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Code to create Stylized-ImageNet, a stylized version of standard ImageNet (ICLR 2019 Oral)
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This repository contains information and code on how to create Stylized-ImageNet, a stylized version of ImageNet that can be used to induce a shape bias in CNNs as reported in our paper ImageNet-trained CNNs are biased towards texture; increasing shape bias improves accuracy and robustness by Robert Geirhos, Patricia Rubisch, Claudio Michaelis, Matthias Bethge, Felix A. Wichmann, and Wieland Brendel. We hope that you may find this repository a useful resource for your own research. Note that all code, data and materials concerning this paper are available in a separate repository, namely rgeirhos:texture-vs-shape.

Please don't hesitate to contact me at or open an issue in case there is any question!

Example images

Here are a few examples of how different stylizations of the same ImageNet image can look like: As you can see, local textures are heavily distorted, while global object shapes remain (more or less) intact during stylization. This makes Stylized-ImageNet an effective dataset to nudge CNNs towards learning more about shapes, and less about local textures.


  1. Get style images (paintings). Download from Kaggle's painter-by-numbers dataset; extract the content (paintings) into this new directory: code/paintings_raw/ (about 38G).
  2. Get ImageNet images & set path. If you already have the ImageNet images, set the IMAGENET_PATH variable in code/ accordingly. If not, obtain the ImageNet images from the ImageNet website and store them somewhere locally, then set the variable. Note that the ImageNet images need to be split in two subdirectories, train/ and val/ (for training and validation images, respectively). In any case, also set the STYLIZED_IMAGENET_PATH variable (also in code/ This variable indicates the path where you would like to store the final dataset. Make sure you have enough disk space: In our setting, Stylized-ImageNet needs 134G of disk space (which is a bit less than standard ImageNet with 181G).
  3. go to code/ and execute (assuming access to a GPU). The easiest way for doing this is to the docker image that we provide (see Section below). This creates Stylized-ImageNet in the directory that you specified in step 2.
  4. Optionally, delete paintings_raw/, paintings_excluded/ and paintings_preprocessed/ which are no longer needed.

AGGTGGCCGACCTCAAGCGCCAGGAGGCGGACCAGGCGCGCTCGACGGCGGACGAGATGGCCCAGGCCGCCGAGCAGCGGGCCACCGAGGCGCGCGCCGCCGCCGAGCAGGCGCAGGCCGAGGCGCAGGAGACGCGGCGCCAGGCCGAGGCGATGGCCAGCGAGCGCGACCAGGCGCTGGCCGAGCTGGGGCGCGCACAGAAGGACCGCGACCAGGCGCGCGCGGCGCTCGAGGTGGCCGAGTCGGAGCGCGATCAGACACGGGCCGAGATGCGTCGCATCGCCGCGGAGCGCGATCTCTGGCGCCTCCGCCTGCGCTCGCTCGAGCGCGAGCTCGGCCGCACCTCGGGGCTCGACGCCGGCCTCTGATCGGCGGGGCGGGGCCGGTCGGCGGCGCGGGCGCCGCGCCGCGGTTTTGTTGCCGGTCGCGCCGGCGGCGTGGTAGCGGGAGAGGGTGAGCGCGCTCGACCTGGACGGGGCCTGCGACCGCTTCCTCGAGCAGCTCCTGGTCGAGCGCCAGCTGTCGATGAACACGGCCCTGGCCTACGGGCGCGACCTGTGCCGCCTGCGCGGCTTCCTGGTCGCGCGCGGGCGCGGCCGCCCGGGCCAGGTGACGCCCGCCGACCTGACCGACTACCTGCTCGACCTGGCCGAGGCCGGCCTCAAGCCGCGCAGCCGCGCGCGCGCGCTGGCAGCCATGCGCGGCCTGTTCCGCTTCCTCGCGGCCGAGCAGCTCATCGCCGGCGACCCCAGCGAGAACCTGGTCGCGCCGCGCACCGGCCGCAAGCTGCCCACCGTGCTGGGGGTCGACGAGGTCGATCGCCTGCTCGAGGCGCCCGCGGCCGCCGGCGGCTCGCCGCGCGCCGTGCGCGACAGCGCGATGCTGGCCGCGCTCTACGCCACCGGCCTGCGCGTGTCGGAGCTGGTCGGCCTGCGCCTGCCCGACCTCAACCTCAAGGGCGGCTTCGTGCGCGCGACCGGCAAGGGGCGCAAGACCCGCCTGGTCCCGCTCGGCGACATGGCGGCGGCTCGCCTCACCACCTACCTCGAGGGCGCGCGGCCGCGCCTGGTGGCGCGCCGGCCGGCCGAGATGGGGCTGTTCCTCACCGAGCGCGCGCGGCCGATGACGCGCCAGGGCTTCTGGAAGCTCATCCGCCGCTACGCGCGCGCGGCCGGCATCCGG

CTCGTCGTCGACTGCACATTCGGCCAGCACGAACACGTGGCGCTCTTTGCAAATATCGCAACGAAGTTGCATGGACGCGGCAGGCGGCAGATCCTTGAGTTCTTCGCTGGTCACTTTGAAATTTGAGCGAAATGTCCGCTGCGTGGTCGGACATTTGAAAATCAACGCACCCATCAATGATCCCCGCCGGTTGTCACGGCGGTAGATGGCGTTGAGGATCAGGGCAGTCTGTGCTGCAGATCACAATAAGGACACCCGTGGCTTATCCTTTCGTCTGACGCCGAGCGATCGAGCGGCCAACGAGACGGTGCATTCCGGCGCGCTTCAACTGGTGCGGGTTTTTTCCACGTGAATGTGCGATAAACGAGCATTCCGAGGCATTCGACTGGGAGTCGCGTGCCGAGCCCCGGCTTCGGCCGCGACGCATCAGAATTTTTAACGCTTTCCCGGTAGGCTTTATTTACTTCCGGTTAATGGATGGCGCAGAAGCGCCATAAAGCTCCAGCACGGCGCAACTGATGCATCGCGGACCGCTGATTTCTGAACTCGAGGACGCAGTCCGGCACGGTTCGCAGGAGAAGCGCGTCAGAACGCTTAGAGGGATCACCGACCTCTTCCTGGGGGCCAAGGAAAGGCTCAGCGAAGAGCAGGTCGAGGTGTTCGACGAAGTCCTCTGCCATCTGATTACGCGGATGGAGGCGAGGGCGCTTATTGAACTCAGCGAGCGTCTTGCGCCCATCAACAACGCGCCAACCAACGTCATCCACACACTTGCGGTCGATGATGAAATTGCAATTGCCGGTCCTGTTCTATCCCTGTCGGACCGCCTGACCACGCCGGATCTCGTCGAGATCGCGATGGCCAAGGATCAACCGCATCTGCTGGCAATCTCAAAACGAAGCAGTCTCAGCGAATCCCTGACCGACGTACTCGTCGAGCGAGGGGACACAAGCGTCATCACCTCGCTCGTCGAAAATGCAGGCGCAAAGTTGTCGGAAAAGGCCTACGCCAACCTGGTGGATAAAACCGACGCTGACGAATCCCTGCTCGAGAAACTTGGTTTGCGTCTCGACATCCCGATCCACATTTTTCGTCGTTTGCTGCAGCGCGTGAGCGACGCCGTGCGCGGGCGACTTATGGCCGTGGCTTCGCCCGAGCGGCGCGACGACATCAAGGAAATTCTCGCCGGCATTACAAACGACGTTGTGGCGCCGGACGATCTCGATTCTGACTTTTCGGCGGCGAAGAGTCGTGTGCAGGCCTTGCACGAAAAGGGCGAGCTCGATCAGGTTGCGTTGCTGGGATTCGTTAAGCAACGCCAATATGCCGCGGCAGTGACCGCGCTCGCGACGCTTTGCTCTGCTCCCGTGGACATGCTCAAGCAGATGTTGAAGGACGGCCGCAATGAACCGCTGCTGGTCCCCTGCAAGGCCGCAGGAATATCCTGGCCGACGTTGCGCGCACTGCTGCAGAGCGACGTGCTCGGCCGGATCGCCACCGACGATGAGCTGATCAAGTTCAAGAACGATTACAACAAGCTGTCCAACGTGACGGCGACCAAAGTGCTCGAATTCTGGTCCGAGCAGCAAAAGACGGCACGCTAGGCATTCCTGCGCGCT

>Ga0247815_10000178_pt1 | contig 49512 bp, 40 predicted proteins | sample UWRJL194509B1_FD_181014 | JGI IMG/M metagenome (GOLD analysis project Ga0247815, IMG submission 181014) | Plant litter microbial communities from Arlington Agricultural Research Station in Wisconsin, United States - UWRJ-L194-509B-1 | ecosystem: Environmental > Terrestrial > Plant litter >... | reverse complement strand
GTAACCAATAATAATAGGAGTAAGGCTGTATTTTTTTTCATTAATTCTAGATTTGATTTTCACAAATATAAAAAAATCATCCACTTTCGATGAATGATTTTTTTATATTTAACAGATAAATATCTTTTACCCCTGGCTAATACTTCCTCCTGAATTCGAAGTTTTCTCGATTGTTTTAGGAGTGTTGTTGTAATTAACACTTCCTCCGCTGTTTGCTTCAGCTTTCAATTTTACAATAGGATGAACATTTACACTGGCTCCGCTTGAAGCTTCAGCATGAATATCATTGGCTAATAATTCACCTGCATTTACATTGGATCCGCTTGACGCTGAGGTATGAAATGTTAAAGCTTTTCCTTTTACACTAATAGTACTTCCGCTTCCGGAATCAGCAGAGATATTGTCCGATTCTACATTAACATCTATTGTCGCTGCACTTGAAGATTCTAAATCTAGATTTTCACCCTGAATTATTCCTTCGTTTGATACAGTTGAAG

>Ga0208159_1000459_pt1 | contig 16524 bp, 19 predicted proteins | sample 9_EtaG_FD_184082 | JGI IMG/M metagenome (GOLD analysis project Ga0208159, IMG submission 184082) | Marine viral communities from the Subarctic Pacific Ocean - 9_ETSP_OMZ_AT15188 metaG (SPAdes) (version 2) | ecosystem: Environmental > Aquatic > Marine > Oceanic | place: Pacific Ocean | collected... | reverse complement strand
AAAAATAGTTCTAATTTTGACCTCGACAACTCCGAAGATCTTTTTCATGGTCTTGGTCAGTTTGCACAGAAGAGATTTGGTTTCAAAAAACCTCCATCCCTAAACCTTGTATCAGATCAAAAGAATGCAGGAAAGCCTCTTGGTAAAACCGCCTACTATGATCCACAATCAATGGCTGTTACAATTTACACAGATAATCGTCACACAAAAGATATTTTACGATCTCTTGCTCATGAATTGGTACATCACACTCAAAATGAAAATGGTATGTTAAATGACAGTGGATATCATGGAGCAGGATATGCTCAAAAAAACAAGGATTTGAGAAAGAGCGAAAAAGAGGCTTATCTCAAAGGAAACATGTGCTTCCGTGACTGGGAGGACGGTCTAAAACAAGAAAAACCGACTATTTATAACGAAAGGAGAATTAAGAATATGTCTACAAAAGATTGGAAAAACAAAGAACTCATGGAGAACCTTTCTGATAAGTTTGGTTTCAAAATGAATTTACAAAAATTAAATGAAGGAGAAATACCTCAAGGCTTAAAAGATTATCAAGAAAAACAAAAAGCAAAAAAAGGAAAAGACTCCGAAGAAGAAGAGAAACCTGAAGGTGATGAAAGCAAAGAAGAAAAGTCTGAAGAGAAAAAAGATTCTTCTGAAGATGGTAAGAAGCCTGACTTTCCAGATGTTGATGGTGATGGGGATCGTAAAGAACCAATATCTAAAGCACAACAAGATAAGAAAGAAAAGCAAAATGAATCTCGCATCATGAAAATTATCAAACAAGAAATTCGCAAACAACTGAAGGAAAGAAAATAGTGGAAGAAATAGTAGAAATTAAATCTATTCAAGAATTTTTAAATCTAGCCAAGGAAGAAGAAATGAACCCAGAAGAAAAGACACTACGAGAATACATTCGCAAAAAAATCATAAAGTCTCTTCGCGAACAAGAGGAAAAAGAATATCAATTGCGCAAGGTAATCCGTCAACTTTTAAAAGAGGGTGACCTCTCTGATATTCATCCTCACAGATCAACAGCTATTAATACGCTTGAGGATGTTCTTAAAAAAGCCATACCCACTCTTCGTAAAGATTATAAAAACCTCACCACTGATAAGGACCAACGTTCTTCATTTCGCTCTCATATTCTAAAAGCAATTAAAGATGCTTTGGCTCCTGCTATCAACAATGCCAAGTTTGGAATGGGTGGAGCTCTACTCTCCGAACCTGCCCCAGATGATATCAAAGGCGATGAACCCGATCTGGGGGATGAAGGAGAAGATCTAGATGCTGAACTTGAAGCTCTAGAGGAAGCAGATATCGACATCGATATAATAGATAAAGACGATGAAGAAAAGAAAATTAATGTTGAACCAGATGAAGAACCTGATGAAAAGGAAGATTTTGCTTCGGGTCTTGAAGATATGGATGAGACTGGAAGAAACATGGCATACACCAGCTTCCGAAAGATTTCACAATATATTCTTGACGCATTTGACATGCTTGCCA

Docker image

We provide a docker image so that you don't have to install all of the libraries yourself here: The repo is tested with bethgelab/deeplearning:cuda9.0-cudnn7.

CNNs pre-trained on Stylized-ImageNet

We provide CNNs that are trained on Stylized-ImageNet at rgeirhos:texture-vs-shape.

Training details

ImageNet images are typically normalized using the standard ImageNet mean and std parameters when training a model. Stylized-ImageNet can be used as a drop-in replacement for ImageNet during training, i.e. the results in our paper are based on identical normalization as for ImageNet images. More specifically, we use ImageNet mean and std for both datasets when training; with mean and std parameters taken from the PyTorch ImageNet example training script.

Stylize arbitrary datasets

This repository is tailored to creating a stylized version of ImageNet. Should you be interested in stylizing a different dataset, I recommend using this code: which stylizes arbitrary image datasets.


The code itself heavily relies on the pytorch-AdaIN github repository by Naoto Inoue (naoto0804), which is a PyTorch implementation of the AdaIN style transfer approach by X. Huang and S. Belongie, "Arbitrary Style Transfer in Real-time with Adaptive Instance Normalization", published at ICCV 2017. In fact, the entire AdaIN implementation is taken from this repository; in order to enable anyone to create Stylized-ImageNet with as little additional effort as possible we here make everything available in one repository (preprocessing, style transfer, etc.).

If you find Stylized-ImageNet useful for your work, please consider citing it:

title={ImageNet-trained {CNN}s are biased towards texture; increasing shape bias improves accuracy and robustness.},
author={Robert Geirhos and Patricia Rubisch and Claudio Michaelis and Matthias Bethge and Felix A Wichmann and Wieland Brendel},
booktitle={International Conference on Learning Representations},
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